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Fertility preservation and reproductive health in the pediatric, adolescent, and young adult female cancer patient

Trudgen, Kourtneya; Ayensu-Coker, Leslieb

Current Opinion in Obstetrics & Gynecology:
doi: 10.1097/GCO.0000000000000107

Purpose of review: As treatments for malignancies become increasingly successful, emphasis on quality of life in survivorship becomes important. Of equal importance is the role of gonadotoxic agents in the management of chronic medical conditions, such as nonmalignant blood disorders and rheumatologic and genetic conditions. Gonadotoxic agents have long-term effects to include ovarian insufficiency, pubertal arrest and subsequent infertility.

Recent findings: In 2004, ovarian tissue cryopreservation emerged as an investigational but viable option for prepubertal patients and those unable to undergo ovarian stimulation. In 2012, oocyte preservation became standard therapy for patients without a partner or who elected not to use donor sperm or freeze embryos. Ovarian reserve testing with antimullerian hormone to assess fertility after gonadotoxic therapy is a rapidly growing area of interest with potentially significant benefits in personalizing the approach to fertility preservation.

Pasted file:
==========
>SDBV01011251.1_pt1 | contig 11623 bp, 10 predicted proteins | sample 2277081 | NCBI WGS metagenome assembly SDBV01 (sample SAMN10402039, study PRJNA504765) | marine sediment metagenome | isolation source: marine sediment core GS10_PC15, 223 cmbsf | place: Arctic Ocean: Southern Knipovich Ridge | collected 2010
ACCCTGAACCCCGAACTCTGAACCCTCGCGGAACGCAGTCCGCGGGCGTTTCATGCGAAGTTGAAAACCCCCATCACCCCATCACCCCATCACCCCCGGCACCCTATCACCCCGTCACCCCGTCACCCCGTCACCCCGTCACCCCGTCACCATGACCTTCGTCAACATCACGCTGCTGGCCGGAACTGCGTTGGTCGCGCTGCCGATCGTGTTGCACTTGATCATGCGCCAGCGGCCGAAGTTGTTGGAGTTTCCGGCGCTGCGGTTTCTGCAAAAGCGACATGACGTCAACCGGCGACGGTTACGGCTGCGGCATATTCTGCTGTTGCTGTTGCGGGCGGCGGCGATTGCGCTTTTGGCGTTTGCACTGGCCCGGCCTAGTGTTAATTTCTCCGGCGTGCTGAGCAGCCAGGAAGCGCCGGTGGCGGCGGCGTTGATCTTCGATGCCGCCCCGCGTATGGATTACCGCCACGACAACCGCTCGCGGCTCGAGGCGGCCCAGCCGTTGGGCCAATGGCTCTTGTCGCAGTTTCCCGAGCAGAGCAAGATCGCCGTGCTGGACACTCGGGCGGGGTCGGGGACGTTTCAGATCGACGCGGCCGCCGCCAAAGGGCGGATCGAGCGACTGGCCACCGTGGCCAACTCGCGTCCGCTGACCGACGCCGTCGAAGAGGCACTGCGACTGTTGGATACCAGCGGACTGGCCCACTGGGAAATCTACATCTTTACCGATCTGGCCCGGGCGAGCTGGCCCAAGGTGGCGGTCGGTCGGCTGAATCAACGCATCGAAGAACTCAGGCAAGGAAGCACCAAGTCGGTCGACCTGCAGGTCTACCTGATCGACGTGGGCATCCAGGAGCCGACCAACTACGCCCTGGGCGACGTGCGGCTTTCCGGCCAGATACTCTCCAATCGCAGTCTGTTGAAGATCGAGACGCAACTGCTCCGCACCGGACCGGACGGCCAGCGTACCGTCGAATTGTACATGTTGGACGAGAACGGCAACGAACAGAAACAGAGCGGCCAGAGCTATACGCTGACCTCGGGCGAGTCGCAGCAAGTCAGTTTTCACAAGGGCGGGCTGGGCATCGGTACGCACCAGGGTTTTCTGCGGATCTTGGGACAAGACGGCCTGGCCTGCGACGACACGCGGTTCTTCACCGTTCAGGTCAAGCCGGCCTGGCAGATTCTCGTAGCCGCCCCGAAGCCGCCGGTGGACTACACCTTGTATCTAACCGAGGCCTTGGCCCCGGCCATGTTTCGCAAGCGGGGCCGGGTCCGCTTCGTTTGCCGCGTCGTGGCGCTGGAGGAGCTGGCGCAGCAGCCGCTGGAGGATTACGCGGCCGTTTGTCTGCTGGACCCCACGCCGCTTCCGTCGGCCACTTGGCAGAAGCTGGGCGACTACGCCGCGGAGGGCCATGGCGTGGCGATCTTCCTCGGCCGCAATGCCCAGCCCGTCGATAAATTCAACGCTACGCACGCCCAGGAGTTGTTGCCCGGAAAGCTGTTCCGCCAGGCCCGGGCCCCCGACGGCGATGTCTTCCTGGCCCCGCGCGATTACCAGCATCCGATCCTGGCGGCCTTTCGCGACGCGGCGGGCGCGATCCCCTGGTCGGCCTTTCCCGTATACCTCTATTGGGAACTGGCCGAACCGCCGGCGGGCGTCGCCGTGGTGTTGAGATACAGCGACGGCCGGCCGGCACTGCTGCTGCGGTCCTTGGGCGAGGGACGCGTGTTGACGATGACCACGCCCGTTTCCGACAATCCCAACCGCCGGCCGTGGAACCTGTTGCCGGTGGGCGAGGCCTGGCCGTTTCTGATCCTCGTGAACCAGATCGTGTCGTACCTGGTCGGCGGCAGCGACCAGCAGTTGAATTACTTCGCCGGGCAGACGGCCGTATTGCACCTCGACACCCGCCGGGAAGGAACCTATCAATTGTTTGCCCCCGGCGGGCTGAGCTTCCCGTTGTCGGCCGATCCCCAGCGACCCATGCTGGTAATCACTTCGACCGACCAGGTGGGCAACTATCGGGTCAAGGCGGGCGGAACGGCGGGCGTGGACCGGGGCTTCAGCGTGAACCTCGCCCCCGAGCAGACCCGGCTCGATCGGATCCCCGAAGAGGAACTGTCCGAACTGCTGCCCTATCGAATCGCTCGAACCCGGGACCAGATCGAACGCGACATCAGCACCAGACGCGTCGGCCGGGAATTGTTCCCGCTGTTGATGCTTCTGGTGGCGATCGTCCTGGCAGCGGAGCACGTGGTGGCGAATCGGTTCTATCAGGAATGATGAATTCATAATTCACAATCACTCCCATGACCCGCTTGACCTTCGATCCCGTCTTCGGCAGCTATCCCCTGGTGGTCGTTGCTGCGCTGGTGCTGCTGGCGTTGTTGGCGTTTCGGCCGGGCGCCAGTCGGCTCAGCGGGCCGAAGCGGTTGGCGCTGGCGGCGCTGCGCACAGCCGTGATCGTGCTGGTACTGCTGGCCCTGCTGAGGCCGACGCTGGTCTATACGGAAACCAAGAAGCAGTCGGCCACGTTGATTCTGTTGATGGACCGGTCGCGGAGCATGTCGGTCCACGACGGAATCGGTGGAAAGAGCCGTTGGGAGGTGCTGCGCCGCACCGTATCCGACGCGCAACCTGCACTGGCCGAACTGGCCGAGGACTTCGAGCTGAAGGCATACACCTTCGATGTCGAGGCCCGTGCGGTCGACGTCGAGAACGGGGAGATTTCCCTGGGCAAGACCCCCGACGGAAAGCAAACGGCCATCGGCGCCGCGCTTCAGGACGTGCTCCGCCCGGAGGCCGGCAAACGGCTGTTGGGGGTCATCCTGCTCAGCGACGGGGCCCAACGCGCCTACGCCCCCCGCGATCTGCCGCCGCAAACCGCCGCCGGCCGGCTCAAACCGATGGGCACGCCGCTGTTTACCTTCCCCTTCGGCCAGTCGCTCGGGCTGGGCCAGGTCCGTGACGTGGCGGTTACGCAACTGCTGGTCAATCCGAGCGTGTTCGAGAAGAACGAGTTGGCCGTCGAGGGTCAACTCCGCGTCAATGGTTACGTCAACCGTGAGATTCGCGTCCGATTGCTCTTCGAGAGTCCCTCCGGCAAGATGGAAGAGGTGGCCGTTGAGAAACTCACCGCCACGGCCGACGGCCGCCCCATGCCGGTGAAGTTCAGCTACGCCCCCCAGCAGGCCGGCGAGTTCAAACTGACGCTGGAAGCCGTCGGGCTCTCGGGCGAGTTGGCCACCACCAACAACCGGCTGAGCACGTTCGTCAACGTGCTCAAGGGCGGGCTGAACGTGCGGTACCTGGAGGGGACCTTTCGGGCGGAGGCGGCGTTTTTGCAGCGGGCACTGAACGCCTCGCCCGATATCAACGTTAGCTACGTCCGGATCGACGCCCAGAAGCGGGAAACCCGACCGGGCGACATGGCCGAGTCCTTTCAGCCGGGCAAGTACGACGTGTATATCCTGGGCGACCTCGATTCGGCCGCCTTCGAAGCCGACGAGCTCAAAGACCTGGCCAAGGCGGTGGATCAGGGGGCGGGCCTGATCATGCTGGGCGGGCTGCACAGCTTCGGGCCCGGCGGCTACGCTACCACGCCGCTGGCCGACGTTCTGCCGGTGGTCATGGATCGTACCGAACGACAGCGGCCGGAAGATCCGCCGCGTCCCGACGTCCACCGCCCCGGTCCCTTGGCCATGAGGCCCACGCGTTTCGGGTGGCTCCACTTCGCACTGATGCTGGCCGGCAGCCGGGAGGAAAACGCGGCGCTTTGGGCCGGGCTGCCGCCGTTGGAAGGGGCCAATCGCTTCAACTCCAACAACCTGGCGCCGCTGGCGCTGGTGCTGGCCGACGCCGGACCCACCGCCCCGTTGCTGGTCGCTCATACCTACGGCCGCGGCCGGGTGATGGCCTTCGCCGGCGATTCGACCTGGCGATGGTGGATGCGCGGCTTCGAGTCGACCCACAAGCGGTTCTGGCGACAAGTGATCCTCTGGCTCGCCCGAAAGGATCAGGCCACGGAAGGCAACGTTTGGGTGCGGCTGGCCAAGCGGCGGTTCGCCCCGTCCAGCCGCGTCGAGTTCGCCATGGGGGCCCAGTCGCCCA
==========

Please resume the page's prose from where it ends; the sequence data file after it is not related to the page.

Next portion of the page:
Summary: A systematic approach to fertility preservation prior to treatment in all patients receiving gonadotoxic agents optimizes care. Fertility preservation strategies can restore hormonal function and preserve reproductive potential. Future research in personalizing approach to care is critical to meeting the needs of this patient population.

Author Information

aUniversity of Kentucky College of Medicine

bDivision of Gynecologic Subspecialties, Department of Obstetrics and Gynecology, University of Kentucky College of Medicine, Lexington, Kentucky, USA

Correspondence to Leslie Ayensu-Coker, MD, Division of Gynecologic Subspecialties, Department of Obstetrics and Gynecology, UK Healthcare, University of Kentucky College of Medicine, 800 Rose Street Room C358, Lexington, KY 40536, USA. Fax: +1 859 257 6886; e-mail:

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